Ph.D. Princeton University, 2011
M.A. Princeton University, 2000
Mark Ilsemann, a native of Hamburg, has been a lecturer at UVA for the past six years. Aside from teaching various language courses, he has offered seminars on topics such as “Dreams and Fairy Tales,” “Madness and Melancholy in German Romanticism,” and “The Secret Life of Things.” He has recently finished his dissertation for Princeton University on the rhetoric of natural history in German Romanticism. While he feels most at home in the Classic and Romantic eras, he is also interested in contemporary authors such as Durs Grünbein and W.G. Sebald and in the history of literary theory. Before coming to Charlottesville, he attended a number of schools, among them the Free University of Berlin, Johns Hopkins University, and Princeton University. He writes some poetry in his spare time.
- GERM 3010: Introduction to Literature, fall 2011
- GERM 3590: German Drama and Film, fall 2011
- GERM 3220: German Stage Production, spring 2011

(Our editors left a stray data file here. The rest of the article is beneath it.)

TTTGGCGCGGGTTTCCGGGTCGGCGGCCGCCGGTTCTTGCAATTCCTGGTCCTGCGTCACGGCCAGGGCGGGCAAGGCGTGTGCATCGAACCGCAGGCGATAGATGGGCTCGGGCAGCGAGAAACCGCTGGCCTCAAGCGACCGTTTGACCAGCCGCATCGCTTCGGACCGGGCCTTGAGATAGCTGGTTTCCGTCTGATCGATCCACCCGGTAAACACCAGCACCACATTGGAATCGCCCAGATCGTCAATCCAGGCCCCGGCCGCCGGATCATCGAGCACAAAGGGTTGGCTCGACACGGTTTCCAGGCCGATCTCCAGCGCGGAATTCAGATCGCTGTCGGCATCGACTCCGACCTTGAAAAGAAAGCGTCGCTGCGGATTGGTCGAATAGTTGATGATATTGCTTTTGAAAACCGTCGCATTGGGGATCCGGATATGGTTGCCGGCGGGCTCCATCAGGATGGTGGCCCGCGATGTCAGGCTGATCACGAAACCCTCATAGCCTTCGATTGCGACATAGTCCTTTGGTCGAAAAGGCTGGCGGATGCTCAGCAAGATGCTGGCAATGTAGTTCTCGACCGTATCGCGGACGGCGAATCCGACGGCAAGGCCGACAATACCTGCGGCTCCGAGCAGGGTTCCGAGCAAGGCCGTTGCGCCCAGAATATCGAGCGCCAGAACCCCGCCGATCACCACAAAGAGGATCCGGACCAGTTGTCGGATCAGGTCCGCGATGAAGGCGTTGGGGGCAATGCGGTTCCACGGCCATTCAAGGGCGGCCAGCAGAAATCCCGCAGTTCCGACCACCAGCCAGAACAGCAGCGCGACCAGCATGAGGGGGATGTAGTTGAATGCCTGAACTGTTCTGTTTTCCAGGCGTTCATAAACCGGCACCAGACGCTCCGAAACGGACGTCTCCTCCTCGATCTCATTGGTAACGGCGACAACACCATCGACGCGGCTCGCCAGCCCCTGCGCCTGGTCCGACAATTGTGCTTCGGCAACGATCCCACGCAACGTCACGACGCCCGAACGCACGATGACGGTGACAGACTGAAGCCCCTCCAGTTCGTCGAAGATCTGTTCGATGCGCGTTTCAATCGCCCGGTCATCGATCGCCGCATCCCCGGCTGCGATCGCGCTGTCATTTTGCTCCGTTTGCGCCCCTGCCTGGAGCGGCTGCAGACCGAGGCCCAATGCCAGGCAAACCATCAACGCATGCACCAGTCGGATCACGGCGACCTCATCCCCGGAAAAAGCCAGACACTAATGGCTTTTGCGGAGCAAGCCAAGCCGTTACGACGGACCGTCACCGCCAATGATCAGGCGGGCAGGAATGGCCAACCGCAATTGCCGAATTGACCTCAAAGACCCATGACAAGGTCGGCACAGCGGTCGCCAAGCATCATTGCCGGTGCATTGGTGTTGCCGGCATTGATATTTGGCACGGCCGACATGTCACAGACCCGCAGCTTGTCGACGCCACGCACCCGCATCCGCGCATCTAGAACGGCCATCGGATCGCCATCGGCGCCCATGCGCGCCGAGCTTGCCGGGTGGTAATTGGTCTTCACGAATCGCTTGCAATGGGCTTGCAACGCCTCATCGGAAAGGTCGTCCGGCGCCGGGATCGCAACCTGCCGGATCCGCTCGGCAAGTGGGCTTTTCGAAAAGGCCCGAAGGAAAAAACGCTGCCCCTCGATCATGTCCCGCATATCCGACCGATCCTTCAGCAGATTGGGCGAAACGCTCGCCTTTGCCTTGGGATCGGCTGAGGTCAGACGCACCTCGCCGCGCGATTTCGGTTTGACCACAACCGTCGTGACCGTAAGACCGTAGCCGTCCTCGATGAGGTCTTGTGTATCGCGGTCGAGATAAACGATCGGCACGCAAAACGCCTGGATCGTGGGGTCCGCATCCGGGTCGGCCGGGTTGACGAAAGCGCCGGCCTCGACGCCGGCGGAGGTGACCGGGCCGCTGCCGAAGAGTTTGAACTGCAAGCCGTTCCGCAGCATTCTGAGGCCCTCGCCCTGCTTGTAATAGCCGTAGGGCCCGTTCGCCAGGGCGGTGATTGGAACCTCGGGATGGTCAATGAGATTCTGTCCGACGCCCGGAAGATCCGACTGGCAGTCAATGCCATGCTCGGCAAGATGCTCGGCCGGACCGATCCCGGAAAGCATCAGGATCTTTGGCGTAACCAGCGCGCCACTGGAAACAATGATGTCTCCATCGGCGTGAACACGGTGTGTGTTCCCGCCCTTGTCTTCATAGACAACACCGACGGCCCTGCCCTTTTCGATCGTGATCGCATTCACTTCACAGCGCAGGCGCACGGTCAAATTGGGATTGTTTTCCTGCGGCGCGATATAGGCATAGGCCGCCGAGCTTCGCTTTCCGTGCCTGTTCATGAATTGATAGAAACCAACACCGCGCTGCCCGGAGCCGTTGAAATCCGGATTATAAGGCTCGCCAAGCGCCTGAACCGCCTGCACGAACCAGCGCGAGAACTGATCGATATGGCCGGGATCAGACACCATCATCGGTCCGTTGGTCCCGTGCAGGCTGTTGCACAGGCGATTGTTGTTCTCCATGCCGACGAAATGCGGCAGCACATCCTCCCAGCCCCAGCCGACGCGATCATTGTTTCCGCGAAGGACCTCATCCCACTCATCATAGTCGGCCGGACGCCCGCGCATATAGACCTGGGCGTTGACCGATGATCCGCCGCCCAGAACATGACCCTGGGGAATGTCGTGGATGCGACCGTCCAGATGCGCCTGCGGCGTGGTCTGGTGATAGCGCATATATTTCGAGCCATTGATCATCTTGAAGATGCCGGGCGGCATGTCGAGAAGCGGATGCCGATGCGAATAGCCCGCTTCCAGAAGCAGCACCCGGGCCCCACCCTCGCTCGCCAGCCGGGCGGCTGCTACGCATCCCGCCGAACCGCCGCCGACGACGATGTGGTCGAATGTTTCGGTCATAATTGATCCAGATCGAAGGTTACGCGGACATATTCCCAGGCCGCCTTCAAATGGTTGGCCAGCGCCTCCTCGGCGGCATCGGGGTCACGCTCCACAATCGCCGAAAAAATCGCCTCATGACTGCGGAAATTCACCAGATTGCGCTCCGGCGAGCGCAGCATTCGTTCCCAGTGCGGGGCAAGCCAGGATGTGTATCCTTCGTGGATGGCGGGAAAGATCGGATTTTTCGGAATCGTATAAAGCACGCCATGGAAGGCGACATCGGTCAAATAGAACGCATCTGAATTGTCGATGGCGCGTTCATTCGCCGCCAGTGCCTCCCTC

- GERM 3620: Novelle, spring 2011
- GERM 3240: Advanced Composition and Conversation, spring 2011
- GERM 368: Postwar Literature, fall 2009
- GERM 205: The German Express (accelerated language course), fall 2008 & fall 2009
- GERM 201: Intermediate German Language, spring 2009
- GETR 362: Dreams and Fairy Tales, spring 2007 & spring 2008 & spring 2009 (taught in English)
- GERM 336: Readings in Contemporary German Culture, spring 2007
- GETR 348: German Literature After 1945, fall 2006 (taught in English)
- GERM 331: The Secret Life of Things, fall 2006
- GERM 356: Madness and Melancholy in German Romanticism, spring 2006
- GERM 323: Composition and Conversation, spring 2006
- GERM 102: Beginners’ German Language, spring 2006 & spring 2008
- GERM 202: Intermediate German Language, spring 2005
“Nach dem Sturm und andere Gedichte.” Trans-Lit2 XIII/1 (spring 2007). 49-51.
“Going Astray: Melancholy, Natural History, and the Image of Exile in W.G. Sebald’s Austerlitz.” W.G. Sebald: History– Memory – Trauma. Eds. Scott Denham and Mark R. McCulloh. Berlin; New York: de Gruyter, 2006. 301-314.